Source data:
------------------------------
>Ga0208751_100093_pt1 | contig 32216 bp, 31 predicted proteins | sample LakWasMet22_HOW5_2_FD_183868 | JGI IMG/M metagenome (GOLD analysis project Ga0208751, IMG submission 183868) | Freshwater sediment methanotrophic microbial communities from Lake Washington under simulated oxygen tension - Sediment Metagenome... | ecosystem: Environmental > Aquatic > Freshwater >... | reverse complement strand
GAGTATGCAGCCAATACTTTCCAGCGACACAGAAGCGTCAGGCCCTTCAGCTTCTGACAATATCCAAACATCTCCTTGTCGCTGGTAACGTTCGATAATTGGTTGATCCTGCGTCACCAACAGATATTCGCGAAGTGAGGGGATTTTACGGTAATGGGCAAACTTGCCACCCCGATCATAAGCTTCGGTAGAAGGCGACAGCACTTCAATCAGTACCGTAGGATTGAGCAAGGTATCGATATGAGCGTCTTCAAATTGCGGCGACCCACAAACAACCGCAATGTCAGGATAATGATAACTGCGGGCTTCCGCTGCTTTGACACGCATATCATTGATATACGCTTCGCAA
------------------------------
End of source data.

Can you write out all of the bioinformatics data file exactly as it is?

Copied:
>Ga0208751_100093_pt1 | contig 32216 bp, 31 predicted proteins | sample LakWasMet22_HOW5_2_FD_183868 | JGI IMG/M metagenome (GOLD analysis project Ga0208751, IMG submission 183868) | Freshwater sediment methanotrophic microbial communities from Lake Washington under simulated oxygen tension - Sediment Metagenome... | ecosystem: Environmental > Aquatic > Freshwater >... | reverse complement strand
GAGTATGCAGCCAATACTTTCCAGCGACACAGAAGCGTCAGGCCCTTCAGCTTCTGACAATATCCAAACATCTCCTTGTCGCTGGTAACGTTCGATAATTGGTTGATCCTGCGTCACCAACAGATATTCGCGAAGTGAGGGGATTTTACGGTAATGGGCAAACTTGCCACCCCGATCATAAGCTTCGGTAGAAGGCGACAGCACTTCAATCAGTACCGTAGGATTGAGCAAGGTATCGATATGAGCGTCTTCAAATTGCGGCGACCCACAAACAACCGCAATGTCAGGATAATGATAACTGCGGGCTTCCGCTGCTTTGACACGCATATCATTGATATACGCTTCGCAA